According to a letter written by prosecutors to Moody’s (MCO), the U.S. Department of Justice intends to sue the credit rating agency and its Moody’s Investors Services unit over valuations that the latter assigned to mortgage-backed securities leading up to the 2008 financial crisis. The MBS fraud case is expected to make claims about the way the agency rated collateralized debt obligations and residential mortgage-backed securities, as well as allege violations of the Financial Institutions Reform, Recovery, and Enforcement Act as it pertains to rating RMBSs and CDOs. Moody’s disclosed the expected case in an update that also included third quarter earning results.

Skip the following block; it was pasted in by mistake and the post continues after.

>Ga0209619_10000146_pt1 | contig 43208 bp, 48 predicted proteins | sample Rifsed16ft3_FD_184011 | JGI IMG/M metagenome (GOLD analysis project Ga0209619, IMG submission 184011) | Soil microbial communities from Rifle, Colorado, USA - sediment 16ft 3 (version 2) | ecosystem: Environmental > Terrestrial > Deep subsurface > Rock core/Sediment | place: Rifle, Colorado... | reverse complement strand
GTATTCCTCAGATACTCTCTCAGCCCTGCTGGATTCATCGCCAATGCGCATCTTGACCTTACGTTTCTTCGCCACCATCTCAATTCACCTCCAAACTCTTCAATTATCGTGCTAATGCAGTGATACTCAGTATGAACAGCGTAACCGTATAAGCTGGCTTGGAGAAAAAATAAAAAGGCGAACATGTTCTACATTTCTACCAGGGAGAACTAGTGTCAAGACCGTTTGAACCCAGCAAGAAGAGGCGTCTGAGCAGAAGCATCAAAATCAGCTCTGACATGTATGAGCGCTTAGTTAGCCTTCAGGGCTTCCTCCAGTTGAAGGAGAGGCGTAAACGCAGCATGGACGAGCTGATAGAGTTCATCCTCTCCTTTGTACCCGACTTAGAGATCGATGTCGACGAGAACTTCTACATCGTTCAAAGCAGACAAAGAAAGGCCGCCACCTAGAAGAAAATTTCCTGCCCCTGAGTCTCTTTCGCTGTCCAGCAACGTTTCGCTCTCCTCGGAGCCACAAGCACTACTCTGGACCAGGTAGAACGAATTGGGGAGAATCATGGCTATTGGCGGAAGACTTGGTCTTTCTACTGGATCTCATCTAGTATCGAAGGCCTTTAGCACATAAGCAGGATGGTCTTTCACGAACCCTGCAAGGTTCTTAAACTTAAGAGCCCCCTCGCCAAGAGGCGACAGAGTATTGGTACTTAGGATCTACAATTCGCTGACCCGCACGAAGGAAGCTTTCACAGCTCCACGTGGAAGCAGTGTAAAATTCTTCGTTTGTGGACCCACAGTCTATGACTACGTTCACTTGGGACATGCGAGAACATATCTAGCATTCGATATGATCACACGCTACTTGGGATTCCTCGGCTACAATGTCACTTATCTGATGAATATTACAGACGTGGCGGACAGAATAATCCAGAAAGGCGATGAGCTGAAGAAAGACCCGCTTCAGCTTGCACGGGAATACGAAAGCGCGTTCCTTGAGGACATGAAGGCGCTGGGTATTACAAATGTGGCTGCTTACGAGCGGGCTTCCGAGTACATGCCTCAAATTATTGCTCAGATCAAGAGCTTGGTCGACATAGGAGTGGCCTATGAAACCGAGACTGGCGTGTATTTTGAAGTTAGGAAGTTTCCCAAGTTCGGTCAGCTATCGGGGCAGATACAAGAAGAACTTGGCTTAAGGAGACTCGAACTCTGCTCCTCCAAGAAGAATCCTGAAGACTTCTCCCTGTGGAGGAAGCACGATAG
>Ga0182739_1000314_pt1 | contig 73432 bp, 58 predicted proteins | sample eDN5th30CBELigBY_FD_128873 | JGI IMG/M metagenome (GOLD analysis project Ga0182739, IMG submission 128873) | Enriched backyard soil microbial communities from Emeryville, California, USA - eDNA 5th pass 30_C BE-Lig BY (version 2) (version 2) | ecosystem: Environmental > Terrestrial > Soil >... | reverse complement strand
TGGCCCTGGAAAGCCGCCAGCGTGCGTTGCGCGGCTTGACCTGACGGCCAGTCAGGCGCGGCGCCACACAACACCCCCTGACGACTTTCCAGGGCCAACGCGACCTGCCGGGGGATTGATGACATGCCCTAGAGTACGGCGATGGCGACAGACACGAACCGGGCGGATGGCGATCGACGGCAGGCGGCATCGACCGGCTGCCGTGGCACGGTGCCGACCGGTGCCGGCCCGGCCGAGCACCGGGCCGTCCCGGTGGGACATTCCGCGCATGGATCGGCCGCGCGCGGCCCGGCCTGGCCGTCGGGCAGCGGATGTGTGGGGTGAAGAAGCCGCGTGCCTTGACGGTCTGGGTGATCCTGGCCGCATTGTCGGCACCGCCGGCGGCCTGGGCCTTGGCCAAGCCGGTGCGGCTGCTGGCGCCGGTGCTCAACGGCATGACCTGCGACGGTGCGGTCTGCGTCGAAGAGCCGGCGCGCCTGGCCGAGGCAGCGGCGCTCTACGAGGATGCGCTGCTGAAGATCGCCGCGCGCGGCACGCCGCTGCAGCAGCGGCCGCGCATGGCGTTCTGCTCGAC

Aside from the DOJ case, several states’ Attorney Generals are expected to pursue their own claims against Moody’s, except that their cases would be brought under state law.
A number of ratings companies have come under fire over their alleged failure to provide accurate warnings about the risks involved in investing in MBSs and CDOs leading up to the economic crisis. In 2013, the DOJ sued Standard & Poor’s over similar allegations, along with the claim that the agency misled investors for its own profit while misrepresenting the actual risks involved in the securities. Last year, S & P settled with the DOJ, the District of Columbia, and 19 states for almost $1.4B. The government and the states took issue with the way S & P rated the CDOs and RMBSs that it issued from ’04 to ’07.